Jack and the Beanstalk

Book by Jonathan Harvey, Music and Lyrics by George Stiles and Anthony Drewe
Barbican Theatre

Production photo

As a big theatre with a big stage and discerning audience, the Barbican is always likely to deliver one of the Christmas highlights of the year.

In the last couple of years, they have offered a great stage Tintin from David Greig and Rufus Norris, now at the Playhouse, and Mark Ravenhill's take on Dick Whittington and his Cat, which was as much fan as panto can be for all ages.

For 2007, they have enlisted a top playwright and Coronation Street stalwart, Jonathan Harvey, and the team behind the Mary Poppins songs, plus an experienced director and some popular TV stars.

With this support, Jack and the Beanstalk inevitably offers much enjoyment to both children and their older companions. However, it is patchy and has periods that do not live up to the promise.

After a poetically wordy prologue delivered from on high by Fairy Liquid, a Sue-less Mel Gedroyc, the opening is disappointingly flat as Harvey gets the oldest jokes out of the way before the arrival of perhaps the biggest star, Dame Dolly Deluxe. She is played by an old Glasgow pal of director Giles Havergal, Andy Gray.

This old campaigner really knows how to work an audience, combine smutty jokes with self-deprecation and charming energy to keep the children going.

The main focus is inevitably on leggy Jack, played by a winning principal girl Helen Baker, whose constant smiles seem to indicate genuine enjoyment as she first fights dear old mum, the Danny La Rue-like dame, then King Norman the Nineteenth to be allowed to woo the Princess.

In the another Scot, designer Kenny Miller's boldly coloured Pop Art town of Bog Standard, the meeting of Jack and Melody, the under-powered Alison Pargeter, becomes love at first sight.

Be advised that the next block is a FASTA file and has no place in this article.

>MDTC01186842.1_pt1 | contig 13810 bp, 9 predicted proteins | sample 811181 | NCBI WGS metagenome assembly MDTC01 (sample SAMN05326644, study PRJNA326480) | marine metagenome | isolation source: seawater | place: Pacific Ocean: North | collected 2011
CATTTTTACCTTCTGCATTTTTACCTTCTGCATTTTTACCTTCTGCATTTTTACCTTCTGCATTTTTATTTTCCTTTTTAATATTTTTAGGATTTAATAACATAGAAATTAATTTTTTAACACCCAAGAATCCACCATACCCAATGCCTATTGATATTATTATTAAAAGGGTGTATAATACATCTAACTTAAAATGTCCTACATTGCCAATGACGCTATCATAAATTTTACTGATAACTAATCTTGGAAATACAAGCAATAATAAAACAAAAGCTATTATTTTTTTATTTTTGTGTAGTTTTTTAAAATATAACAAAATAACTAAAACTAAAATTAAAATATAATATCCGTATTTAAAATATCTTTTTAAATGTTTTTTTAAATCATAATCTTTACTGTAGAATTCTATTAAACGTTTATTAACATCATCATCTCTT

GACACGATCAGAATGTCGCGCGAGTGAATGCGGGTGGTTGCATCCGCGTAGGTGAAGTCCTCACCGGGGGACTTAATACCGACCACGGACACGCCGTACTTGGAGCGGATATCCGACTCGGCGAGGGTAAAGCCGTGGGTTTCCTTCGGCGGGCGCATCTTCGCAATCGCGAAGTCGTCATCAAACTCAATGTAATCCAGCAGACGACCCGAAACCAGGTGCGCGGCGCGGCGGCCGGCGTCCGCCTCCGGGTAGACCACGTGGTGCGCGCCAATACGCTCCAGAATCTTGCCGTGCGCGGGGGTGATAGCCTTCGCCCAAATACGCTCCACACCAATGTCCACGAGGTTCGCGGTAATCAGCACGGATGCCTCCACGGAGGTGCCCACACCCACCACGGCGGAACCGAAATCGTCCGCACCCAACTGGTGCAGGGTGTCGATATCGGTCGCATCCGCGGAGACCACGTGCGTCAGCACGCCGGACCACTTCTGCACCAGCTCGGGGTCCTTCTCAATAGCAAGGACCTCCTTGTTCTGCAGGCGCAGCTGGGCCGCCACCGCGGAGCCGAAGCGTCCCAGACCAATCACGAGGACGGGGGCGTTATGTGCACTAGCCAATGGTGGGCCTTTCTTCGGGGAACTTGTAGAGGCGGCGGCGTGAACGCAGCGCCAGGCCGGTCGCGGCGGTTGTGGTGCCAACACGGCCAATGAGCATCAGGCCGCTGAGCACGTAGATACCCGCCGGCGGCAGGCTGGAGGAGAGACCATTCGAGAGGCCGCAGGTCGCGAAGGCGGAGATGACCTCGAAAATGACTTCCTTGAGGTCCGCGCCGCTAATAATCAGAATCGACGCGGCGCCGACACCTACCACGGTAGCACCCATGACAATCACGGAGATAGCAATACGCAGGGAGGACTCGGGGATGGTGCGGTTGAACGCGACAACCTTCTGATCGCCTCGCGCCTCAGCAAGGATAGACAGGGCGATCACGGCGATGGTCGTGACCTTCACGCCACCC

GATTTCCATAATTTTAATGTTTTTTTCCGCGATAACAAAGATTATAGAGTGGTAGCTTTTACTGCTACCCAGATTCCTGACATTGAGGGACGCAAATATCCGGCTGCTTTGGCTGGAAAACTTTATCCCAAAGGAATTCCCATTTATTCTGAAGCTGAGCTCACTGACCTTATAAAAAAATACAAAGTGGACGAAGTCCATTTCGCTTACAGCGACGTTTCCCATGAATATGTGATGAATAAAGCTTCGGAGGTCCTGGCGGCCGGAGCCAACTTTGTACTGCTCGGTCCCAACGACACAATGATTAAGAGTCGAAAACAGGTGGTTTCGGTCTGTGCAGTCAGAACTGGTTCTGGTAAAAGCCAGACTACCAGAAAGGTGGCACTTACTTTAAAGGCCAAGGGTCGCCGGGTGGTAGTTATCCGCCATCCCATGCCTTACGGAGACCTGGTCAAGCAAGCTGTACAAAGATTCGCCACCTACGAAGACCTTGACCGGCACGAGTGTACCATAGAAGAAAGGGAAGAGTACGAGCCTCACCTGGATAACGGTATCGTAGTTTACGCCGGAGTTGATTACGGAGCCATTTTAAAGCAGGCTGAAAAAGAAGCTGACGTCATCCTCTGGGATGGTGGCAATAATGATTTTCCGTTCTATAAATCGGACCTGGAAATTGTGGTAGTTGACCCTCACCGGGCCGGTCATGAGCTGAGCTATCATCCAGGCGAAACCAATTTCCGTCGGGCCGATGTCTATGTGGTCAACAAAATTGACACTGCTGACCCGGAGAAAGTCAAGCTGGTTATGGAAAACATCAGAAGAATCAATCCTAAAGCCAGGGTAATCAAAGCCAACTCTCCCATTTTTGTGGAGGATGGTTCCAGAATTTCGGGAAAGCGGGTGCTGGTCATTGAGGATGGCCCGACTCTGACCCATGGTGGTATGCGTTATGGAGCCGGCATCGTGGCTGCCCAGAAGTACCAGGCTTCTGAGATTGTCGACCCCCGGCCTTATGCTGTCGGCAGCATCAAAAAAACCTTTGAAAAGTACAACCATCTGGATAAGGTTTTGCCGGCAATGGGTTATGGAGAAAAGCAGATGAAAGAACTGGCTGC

This is nicely mirrored by a more passionate entanglement between Jack's brother, confident, estuarine crowd-pleaser, Ashley Campbell's Mad Matty and his saucy, scouse belle, the Princess' lady in waiting Donna Marie (Shelley Williams).

The real crux of the story has to wait until after the 2½ play's interval, heralded by the night's best song and dance, You Know You're Going to Climb It.

That is a battle with a silhouette giant played by Tony Jayawardena who is doubly good, playing the King's major domo too.

He lives at the top of a 40 foot high beanstalk with his sidekick and they play merry hell, kidnapping the girls and threatening the townsfolk until Jack becomes the Giantkiller, though how is never fully explained.

In addition to Andy Gray and Helen Baker, there is one other star, though the poor chap was short of the applause that he so richly deserved.

Little Britain's Steve Furst who has periods of Lenny Beige-ness, steals the laurels if not the plaudits as grey-faced, John Lennon look-alike, Beastly Boris (not Johnson for once). This anti-hero gives Jack a run for his money and gets all of the hisses and boos that he deserves from an appreciative audience.

The ending is happy with four marriages and milk (delivered already bottled) from a happy Daisy the Friesian. The kids loved it and the adults got a good number of laughs but the songs become repetitive, giving the impression that the show needed a couple more.

There are, of course, all of the ingredients that one has come to expect. We welcome every visit by Matty enthusiastically, bellow "Oh no your not!" and "behind you!" till we are hoarse and have a gratuitous competitive sing song that allows a giggly bum-bum-bum-bum finale.

Jonathan Harvey's will be far stronger pre-Christmas extravaganza than the average but, had it been more consistent, might have been considerably better.

Reviewer: Philip Fisher

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